Pioneers Chair & Professor, Telecommunications and Law, Pennsylvania State University
Rob Frieden holds the Pioneers Chair and serves as Professor of Telecommunications and Law at Penn State University where he teaches courses in technology management, regulation, business, policy and law. Professor Frieden has published four books, most recently Winning the Silicon Sweepstakes: Can the United States Compete in Global Telecommunications, published by Yale University Press.
Before accepting an academic appointment, Professor Frieden served as Deputy Director-International Relations for Motorola Satellite Communications, Inc. He also has held senior telecommunications policy making positions at the United State Federal Communications Commission and the National Telecommunications and Information Administration. In the private sector, Professor Frieden practiced law in Washington, D.C., and served as Assistant General Counsel at PTAT System, Inc. the first private, international undersea fiber optic cable venture.
Professor Frieden holds a B.A., with distinction, from the University of Pennsylvania (1977) and a J.D. from the University of Virginia (1980).
Topical Session 2: Legal and Regulatory Considerations in a Digital World
Monday, 18 January 2016
Research Topical Session 12: Policy Regulation
Wednesday, 20 January 2016
Interview with Koichi Suzuki: Founder of Internet Initiative Japan Looks into Future Opportunities of the Internet Through the Past and the Present
Wednesday, 20 January 2016
This paper assesses whether and how Internet Service Providers (“ISPs”) can provide quality of service enhancements to improve the likelihood that broadband subscribers can access “must see” video content without a problem. Ventures such as, Alibaba, Amazon, Apple, Hulu, Netflix, and YouTube now offer a large inventory of video content available via the Internet to televisions, computer terminals, smartphones and tablets. These bandwidth intensive applications have the potential to generate congestion that would degrade image quality, because consumers have increasing demand for video content access, anytime, anywhere, via any device and in any transmission and presentation format. Households often generate demand for simultaneous, multiple video transmission bitstreams.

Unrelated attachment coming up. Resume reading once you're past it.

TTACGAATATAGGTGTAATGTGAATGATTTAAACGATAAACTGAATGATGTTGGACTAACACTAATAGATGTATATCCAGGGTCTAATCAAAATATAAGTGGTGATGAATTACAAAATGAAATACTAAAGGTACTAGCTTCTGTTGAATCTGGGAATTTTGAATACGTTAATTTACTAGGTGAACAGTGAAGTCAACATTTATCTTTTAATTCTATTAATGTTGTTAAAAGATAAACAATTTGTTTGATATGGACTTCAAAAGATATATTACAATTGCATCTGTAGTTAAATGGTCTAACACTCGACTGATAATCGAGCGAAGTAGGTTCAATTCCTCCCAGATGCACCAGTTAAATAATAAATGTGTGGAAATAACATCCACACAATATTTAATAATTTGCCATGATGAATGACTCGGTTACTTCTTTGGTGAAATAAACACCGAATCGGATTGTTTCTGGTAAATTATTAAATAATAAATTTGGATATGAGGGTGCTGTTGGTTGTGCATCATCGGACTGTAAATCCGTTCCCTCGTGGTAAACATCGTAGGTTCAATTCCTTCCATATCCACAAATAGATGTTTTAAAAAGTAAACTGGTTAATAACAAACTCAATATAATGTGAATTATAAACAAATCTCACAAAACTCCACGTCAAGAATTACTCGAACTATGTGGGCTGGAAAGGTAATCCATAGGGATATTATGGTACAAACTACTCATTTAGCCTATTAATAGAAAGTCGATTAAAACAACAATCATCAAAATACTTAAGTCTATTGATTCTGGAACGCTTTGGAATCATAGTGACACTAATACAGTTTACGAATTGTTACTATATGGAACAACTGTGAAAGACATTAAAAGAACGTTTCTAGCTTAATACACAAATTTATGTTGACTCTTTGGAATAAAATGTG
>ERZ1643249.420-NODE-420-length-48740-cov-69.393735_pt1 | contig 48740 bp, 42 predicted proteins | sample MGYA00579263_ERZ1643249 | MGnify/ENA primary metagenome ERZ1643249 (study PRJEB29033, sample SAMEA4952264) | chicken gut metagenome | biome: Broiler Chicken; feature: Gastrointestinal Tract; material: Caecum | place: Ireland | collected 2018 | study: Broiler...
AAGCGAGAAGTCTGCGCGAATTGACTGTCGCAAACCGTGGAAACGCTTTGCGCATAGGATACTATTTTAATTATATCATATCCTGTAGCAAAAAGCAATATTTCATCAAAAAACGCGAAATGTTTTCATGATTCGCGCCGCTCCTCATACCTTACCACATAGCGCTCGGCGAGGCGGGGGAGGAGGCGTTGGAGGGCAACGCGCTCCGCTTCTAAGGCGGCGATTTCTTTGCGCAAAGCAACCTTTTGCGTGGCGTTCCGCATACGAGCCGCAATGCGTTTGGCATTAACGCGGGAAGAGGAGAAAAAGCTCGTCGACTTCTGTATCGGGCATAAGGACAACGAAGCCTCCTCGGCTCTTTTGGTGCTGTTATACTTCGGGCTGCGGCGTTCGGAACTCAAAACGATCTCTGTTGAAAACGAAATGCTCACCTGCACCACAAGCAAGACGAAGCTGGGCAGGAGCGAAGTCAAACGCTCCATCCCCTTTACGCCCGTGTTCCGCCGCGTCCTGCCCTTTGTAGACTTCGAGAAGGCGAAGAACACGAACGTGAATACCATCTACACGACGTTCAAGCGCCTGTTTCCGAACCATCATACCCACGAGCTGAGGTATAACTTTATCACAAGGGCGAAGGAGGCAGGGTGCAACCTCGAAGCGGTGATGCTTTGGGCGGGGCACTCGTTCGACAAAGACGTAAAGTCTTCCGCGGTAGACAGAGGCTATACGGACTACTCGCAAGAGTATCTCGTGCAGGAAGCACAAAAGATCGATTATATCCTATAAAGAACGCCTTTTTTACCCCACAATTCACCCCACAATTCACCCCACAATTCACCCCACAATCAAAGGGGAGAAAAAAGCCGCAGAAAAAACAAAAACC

In light of substantial increases in downstream traffic volume, ISPs have sought additional compensation from upstream carriers and content sources. However, some National Regulatory Agencies (“NRAs”), such as the United States Federal Communications Commission, prohibit ISPs from offering “paid prioritization” that would enhance quality of service with “better than best efforts” traffic routing.
The paper concludes that NRAs should identify how ISPs can reduce the potential for degraded delivery of “mission critical”, “must see” video content without harming competition and consumers. ISPs should have the option of providing service enhancements for additional compensation provided these options do not degrade conventional best efforts routing and serve anticompetitive goals.
While an extensive academic literature exists on the subject of open access to the Internet, this paper concentrates on the issue of paid prioritization whether its prohibition could adversely affect the ability content providers, distributors and carriers to provide desirable alternatives to conventional Internet traffic routing. The paper suggests that NRAs conditionally permit “retail ISPs” to provide video delivery enhancements like that offered by Content Distribution Networks. Carriers proposing such quality of service enhancements should bear the burden of proving that the proposed specialized service will not degrade conventional best efforts routing, or prioritize traffic in ways designed to disadvantage competitors and harm consumers.